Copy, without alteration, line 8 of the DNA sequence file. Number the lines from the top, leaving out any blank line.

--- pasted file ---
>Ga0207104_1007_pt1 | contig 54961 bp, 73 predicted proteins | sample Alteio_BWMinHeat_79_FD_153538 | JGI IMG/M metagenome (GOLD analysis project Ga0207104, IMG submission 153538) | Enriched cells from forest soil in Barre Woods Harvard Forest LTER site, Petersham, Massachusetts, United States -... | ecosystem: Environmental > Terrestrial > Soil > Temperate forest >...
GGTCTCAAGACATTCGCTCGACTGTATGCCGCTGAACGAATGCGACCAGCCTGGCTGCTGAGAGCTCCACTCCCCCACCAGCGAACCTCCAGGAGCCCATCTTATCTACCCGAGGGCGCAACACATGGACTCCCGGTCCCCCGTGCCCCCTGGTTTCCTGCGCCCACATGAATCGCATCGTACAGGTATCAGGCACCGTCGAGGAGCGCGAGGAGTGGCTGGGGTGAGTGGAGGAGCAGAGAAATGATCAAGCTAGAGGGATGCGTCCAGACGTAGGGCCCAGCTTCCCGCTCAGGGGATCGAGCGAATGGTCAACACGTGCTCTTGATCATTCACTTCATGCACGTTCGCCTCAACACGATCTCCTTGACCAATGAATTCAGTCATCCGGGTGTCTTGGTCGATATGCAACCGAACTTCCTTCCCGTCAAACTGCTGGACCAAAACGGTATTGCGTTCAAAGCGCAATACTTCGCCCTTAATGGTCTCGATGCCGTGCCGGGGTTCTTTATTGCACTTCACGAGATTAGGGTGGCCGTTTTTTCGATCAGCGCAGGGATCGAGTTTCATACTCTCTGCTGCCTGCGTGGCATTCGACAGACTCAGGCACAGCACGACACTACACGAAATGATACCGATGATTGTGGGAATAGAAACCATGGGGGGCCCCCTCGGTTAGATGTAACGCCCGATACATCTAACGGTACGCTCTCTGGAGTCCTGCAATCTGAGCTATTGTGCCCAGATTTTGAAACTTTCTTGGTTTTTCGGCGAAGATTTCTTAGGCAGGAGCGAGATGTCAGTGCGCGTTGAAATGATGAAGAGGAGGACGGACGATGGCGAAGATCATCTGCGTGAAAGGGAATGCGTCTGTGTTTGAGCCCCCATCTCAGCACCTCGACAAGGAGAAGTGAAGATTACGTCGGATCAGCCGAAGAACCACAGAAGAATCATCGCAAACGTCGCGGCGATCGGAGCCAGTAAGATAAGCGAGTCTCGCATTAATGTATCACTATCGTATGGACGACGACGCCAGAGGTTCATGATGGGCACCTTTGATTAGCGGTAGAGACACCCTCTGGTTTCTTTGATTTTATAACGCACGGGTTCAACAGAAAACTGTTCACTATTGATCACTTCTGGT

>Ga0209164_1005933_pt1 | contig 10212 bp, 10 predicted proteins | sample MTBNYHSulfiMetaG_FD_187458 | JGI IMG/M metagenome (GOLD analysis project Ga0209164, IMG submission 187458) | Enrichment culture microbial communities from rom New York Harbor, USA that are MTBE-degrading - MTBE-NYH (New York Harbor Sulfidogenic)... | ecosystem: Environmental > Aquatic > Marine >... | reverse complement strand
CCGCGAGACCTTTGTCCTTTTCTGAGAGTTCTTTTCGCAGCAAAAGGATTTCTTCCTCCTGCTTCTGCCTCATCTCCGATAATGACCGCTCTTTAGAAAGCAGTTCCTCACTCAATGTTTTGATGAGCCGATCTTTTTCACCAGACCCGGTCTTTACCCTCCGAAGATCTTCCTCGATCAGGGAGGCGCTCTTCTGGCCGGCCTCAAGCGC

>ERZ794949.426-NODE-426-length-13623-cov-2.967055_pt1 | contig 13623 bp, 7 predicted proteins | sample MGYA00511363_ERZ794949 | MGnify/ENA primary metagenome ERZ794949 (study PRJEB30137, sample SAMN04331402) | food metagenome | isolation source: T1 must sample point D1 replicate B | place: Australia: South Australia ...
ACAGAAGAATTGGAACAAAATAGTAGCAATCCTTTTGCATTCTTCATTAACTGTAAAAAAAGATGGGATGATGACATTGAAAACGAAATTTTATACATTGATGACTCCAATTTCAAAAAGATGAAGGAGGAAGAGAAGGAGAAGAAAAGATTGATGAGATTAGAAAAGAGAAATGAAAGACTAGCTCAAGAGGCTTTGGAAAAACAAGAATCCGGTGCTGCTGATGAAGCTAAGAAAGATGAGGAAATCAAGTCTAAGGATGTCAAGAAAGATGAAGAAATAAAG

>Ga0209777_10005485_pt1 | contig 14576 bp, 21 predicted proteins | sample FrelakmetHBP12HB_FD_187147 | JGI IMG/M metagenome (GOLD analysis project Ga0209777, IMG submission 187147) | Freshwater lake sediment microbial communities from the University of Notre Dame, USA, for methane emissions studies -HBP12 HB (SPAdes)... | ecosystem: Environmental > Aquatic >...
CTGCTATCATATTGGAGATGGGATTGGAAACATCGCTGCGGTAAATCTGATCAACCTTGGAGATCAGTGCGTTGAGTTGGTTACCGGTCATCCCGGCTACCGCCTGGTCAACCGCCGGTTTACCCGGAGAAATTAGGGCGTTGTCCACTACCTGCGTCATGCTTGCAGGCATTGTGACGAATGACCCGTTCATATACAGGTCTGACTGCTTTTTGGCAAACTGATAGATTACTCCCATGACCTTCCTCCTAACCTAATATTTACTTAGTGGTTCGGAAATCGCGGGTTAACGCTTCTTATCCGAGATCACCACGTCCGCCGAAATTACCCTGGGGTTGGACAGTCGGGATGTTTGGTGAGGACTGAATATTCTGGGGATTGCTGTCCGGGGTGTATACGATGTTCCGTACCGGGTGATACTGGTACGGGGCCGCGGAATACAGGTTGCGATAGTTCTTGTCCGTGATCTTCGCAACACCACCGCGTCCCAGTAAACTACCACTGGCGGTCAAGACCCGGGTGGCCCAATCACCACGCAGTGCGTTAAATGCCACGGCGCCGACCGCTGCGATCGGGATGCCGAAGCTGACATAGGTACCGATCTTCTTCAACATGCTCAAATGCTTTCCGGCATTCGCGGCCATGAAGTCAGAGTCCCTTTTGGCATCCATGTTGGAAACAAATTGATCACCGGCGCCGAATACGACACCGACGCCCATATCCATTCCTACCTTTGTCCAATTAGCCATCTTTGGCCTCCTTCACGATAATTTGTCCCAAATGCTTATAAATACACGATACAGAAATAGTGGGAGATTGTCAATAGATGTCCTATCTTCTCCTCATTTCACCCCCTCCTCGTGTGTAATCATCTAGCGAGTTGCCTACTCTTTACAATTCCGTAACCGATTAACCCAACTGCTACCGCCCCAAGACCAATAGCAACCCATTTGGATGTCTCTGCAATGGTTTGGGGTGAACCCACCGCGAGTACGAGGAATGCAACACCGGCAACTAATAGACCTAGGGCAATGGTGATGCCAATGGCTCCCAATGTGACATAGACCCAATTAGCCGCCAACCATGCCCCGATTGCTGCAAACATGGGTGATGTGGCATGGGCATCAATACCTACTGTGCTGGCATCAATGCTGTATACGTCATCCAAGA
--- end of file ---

CTGCTATCATATTGGAGATGGGATTGGAAACATCGCTGCGGTAAATCTGATCAACCTTGGAGATCAGTGCGTTGAGTTGGTTACCGGTCATCCCGGCTACCGCCTGGTCAACCGCCGGTTTACCCGGAGAAATTAGGGCGTTGTCCACTACCTGCGTCATGCTTGCAGGCATTGTGACGAATGACCCGTTCATATACAGGTCTGACTGCTTTTTGGCAAACTGATAGATTACTCCCATGACCTTCCTCCTAACCTAATATTTACTTAGTGGTTCGGAAATCGCGGGTTAACGCTTCTTATCCGAGATCACCACGTCCGCCGAAATTACCCTGGGGTTGGACAGTCGGGATGTTTGGTGAGGACTGAATATTCTGGGGATTGCTGTCCGGGGTGTATACGATGTTCCGTACCGGGTGATACTGGTACGGGGCCGCGGAATACAGGTTGCGATAGTTCTTGTCCGTGATCTTCGCAACACCACCGCGTCCCAGTAAACTACCACTGGCGGTCAAGACCCGGGTGGCCCAATCACCACGCAGTGCGTTAAATGCCACGGCGCCGACCGCTGCGATCGGGATGCCGAAGCTGACATAGGTACCGATCTTCTTCAACATGCTCAAATGCTTTCCGGCATTCGCGGCCATGAAGTCAGAGTCCCTTTTGGCATCCATGTTGGAAACAAATTGATCACCGGCGCCGAATACGACACCGACGCCCATATCCATTCCTACCTTTGTCCAATTAGCCATCTTTGGCCTCCTTCACGATAATTTGTCCCAAATGCTTATAAATACACGATACAGAAATAGTGGGAGATTGTCAATAGATGTCCTATCTTCTCCTCATTTCACCCCCTCCTCGTGTGTAATCATCTAGCGAGTTGCCTACTCTTTACAATTCCGTAACCGATTAACCCAACTGCTACCGCCCCAAGACCAATAGCAACCCATTTGGATGTCTCTGCAATGGTTTGGGGTGAACCCACCGCGAGTACGAGGAATGCAACACCGGCAACTAATAGACCTAGGGCAATGGTGATGCCAATGGCTCCCAATGTGACATAGACCCAATTAGCCGCCAACCATGCCCCGATTGCTGCAAACATGGGTGATGTGGCATGGGCATCAATACCTACTGTGCTGGCATCAATGCTGTATACGTCATCCAAGA